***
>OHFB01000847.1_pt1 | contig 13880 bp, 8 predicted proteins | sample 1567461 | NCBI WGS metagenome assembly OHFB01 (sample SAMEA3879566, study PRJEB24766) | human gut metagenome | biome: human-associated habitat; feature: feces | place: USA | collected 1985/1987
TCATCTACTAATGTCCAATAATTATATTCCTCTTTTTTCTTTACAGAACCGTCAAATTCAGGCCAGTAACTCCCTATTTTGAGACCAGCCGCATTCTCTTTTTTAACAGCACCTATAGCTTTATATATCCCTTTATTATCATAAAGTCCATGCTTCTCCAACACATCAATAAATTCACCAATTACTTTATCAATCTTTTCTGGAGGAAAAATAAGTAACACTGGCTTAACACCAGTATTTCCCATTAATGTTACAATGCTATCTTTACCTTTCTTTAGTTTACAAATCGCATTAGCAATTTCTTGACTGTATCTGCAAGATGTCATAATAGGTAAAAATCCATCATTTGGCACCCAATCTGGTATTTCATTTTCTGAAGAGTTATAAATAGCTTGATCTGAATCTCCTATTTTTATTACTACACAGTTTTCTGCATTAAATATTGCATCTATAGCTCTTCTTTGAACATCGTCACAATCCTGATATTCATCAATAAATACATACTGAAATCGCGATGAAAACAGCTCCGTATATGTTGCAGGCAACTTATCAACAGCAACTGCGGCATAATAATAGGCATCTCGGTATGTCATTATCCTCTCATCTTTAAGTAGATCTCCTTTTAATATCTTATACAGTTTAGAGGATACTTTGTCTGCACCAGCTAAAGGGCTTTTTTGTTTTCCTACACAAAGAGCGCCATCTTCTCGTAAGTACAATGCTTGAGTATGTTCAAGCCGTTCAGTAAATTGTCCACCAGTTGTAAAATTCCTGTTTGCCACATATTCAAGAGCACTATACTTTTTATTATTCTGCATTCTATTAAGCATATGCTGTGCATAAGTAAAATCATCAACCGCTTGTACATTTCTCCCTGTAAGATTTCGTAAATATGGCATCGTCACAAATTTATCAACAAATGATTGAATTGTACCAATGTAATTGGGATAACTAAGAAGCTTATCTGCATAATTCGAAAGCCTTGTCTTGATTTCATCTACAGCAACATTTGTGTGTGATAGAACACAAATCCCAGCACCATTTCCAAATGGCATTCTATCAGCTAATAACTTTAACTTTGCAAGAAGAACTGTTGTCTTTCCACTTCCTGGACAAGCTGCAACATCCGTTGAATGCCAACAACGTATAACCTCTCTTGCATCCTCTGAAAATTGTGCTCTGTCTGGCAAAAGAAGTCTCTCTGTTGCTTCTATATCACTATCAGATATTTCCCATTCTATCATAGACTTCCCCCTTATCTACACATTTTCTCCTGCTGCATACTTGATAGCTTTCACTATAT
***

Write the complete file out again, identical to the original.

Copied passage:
>OHFB01000847.1_pt1 | contig 13880 bp, 8 predicted proteins | sample 1567461 | NCBI WGS metagenome assembly OHFB01 (sample SAMEA3879566, study PRJEB24766) | human gut metagenome | biome: human-associated habitat; feature: feces | place: USA | collected 1985/1987
TCATCTACTAATGTCCAATAATTATATTCCTCTTTTTTCTTTACAGAACCGTCAAATTCAGGCCAGTAACTCCCTATTTTGAGACCAGCCGCATTCTCTTTTTTAACAGCACCTATAGCTTTATATATCCCTTTATTATCATAAAGTCCATGCTTCTCCAACACATCAATAAATTCACCAATTACTTTATCAATCTTTTCTGGAGGAAAAATAAGTAACACTGGCTTAACACCAGTATTTCCCATTAATGTTACAATGCTATCTTTACCTTTCTTTAGTTTACAAATCGCATTAGCAATTTCTTGACTGTATCTGCAAGATGTCATAATAGGTAAAAATCCATCATTTGGCACCCAATCTGGTATTTCATTTTCTGAAGAGTTATAAATAGCTTGATCTGAATCTCCTATTTTTATTACTACACAGTTTTCTGCATTAAATATTGCATCTATAGCTCTTCTTTGAACATCGTCACAATCCTGATATTCATCAATAAATACATACTGAAATCGCGATGAAAACAGCTCCGTATATGTTGCAGGCAACTTATCAACAGCAACTGCGGCATAATAATAGGCATCTCGGTATGTCATTATCCTCTCATCTTTAAGTAGATCTCCTTTTAATATCTTATACAGTTTAGAGGATACTTTGTCTGCACCAGCTAAAGGGCTTTTTTGTTTTCCTACACAAAGAGCGCCATCTTCTCGTAAGTACAATGCTTGAGTATGTTCAAGCCGTTCAGTAAATTGTCCACCAGTTGTAAAATTCCTGTTTGCCACATATTCAAGAGCACTATACTTTTTATTATTCTGCATTCTATTAAGCATATGCTGTGCATAAGTAAAATCATCAACCGCTTGTACATTTCTCCCTGTAAGATTTCGTAAATATGGCATCGTCACAAATTTATCAACAAATGATTGAATTGTACCAATGTAATTGGGATAACTAAGAAGCTTATCTGCATAATTCGAAAGCCTTGTCTTGATTTCATCTACAGCAACATTTGTGTGTGATAGAACACAAATCCCAGCACCATTTCCAAATGGCATTCTATCAGCTAATAACTTTAACTTTGCAAGAAGAACTGTTGTCTTTCCACTTCCTGGACAAGCTGCAACATCCGTTGAATGCCAACAACGTATAACCTCTCTTGCATCCTCTGAAAATTGTGCTCTGTCTGGCAAAAGAAGTCTCTCTGTTGCTTCTATATCACTATCAGATATTTCCCATTCTATCATAGACTTCCCCCTTATCTACACATTTTCTCCTGCTGCATACTTGATAGCTTTCACTATAT